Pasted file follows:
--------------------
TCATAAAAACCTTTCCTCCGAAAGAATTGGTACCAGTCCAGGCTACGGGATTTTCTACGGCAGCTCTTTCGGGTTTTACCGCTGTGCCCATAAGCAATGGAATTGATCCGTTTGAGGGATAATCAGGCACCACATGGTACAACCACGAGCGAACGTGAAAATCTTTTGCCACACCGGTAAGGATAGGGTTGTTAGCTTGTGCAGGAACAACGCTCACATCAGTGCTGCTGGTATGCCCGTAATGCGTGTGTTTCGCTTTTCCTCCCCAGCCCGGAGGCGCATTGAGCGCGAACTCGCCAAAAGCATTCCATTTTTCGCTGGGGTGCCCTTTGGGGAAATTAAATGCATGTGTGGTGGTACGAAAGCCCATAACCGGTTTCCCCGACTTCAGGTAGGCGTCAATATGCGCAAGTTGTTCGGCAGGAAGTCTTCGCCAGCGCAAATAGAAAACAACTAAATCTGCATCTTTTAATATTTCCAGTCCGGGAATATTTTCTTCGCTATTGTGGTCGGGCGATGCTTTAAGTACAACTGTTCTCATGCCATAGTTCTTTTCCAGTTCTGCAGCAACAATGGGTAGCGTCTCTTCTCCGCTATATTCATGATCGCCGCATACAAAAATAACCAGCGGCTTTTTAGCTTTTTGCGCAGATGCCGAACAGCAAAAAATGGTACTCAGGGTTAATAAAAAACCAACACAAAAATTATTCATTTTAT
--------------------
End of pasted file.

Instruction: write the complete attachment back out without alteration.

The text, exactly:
TCATAAAAACCTTTCCTCCGAAAGAATTGGTACCAGTCCAGGCTACGGGATTTTCTACGGCAGCTCTTTCGGGTTTTACCGCTGTGCCCATAAGCAATGGAATTGATCCGTTTGAGGGATAATCAGGCACCACATGGTACAACCACGAGCGAACGTGAAAATCTTTTGCCACACCGGTAAGGATAGGGTTGTTAGCTTGTGCAGGAACAACGCTCACATCAGTGCTGCTGGTATGCCCGTAATGCGTGTGTTTCGCTTTTCCTCCCCAGCCCGGAGGCGCATTGAGCGCGAACTCGCCAAAAGCATTCCATTTTTCGCTGGGGTGCCCTTTGGGGAAATTAAATGCATGTGTGGTGGTACGAAAGCCCATAACCGGTTTCCCCGACTTCAGGTAGGCGTCAATATGCGCAAGTTGTTCGGCAGGAAGTCTTCGCCAGCGCAAATAGAAAACAACTAAATCTGCATCTTTTAATATTTCCAGTCCGGGAATATTTTCTTCGCTATTGTGGTCGGGCGATGCTTTAAGTACAACTGTTCTCATGCCATAGTTCTTTTCCAGTTCTGCAGCAACAATGGGTAGCGTCTCTTCTCCGCTATATTCATGATCGCCGCATACAAAAATAACCAGCGGCTTTTTAGCTTTTTGCGCAGATGCCGAACAGCAAAAAATGGTACTCAGGGTTAATAAAAAACCAACACAAAAATTATTCATTTTAT